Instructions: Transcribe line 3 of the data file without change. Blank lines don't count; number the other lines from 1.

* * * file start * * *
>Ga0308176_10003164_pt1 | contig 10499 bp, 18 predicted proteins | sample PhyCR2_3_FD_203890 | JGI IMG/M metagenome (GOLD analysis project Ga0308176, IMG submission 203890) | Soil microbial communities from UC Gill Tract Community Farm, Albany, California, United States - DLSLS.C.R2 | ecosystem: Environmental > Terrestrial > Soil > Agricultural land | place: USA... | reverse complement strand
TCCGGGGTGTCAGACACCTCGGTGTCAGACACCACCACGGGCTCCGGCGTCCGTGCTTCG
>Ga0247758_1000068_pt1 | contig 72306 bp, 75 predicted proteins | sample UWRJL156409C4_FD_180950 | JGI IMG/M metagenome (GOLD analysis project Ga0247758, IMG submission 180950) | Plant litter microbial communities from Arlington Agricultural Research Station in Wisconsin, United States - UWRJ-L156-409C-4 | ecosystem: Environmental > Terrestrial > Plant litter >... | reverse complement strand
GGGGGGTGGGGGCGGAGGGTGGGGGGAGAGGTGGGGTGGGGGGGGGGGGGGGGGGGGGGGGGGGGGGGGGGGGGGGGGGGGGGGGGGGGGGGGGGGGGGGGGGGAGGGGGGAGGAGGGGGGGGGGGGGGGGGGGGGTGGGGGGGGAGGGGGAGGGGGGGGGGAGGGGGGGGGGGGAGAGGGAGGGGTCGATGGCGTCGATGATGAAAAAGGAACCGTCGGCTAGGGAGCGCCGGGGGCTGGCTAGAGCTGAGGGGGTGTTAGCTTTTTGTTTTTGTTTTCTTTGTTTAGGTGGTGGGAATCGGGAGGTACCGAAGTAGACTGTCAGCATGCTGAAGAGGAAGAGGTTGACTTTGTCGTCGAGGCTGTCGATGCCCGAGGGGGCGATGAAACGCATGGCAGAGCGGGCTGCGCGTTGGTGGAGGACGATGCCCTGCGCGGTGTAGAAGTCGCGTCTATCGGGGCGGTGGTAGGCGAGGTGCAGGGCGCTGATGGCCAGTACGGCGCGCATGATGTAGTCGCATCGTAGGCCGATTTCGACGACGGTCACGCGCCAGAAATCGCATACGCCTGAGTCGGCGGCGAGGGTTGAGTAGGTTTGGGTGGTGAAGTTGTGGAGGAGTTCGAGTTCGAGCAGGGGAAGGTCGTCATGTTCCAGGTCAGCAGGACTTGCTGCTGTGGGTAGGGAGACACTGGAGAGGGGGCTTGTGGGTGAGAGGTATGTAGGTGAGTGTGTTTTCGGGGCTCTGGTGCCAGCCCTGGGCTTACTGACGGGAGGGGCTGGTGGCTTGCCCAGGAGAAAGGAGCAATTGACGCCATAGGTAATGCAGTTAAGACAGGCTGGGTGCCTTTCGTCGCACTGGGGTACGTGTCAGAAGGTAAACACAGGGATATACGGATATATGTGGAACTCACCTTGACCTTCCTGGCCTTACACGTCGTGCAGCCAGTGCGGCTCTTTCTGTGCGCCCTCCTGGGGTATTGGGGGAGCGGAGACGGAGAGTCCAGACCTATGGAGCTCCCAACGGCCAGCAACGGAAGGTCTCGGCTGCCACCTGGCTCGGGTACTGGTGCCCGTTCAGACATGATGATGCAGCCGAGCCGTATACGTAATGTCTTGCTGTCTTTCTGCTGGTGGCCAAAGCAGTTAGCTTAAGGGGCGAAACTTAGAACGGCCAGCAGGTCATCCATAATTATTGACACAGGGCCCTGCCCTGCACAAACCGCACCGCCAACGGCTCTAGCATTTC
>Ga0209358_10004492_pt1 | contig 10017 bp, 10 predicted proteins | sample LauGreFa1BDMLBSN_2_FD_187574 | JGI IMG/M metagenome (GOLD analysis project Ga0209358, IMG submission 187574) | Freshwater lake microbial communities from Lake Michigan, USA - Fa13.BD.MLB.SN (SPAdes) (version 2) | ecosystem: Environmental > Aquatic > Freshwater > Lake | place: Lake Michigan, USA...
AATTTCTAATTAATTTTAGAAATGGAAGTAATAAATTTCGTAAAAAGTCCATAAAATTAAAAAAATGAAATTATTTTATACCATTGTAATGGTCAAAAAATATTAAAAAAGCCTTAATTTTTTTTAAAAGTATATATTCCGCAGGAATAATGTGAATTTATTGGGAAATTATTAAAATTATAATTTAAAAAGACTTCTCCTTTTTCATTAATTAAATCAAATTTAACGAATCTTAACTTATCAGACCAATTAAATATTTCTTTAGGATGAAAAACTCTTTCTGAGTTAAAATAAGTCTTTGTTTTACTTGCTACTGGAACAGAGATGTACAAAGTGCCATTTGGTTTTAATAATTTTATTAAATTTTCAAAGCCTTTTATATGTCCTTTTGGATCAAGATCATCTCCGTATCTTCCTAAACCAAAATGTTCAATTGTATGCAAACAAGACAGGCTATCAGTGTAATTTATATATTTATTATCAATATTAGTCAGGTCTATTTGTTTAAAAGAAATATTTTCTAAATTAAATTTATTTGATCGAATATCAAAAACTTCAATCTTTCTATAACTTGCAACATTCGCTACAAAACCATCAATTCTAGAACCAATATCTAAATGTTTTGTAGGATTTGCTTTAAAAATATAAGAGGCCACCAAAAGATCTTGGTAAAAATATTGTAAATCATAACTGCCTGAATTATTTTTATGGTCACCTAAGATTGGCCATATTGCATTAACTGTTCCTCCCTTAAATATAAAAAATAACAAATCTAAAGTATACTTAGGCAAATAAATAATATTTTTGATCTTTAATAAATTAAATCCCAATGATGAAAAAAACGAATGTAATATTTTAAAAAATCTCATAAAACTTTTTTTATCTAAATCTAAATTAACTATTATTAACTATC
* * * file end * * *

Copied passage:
>Ga0247758_1000068_pt1 | contig 72306 bp, 75 predicted proteins | sample UWRJL156409C4_FD_180950 | JGI IMG/M metagenome (GOLD analysis project Ga0247758, IMG submission 180950) | Plant litter microbial communities from Arlington Agricultural Research Station in Wisconsin, United States - UWRJ-L156-409C-4 | ecosystem: Environmental > Terrestrial > Plant litter >... | reverse complement strand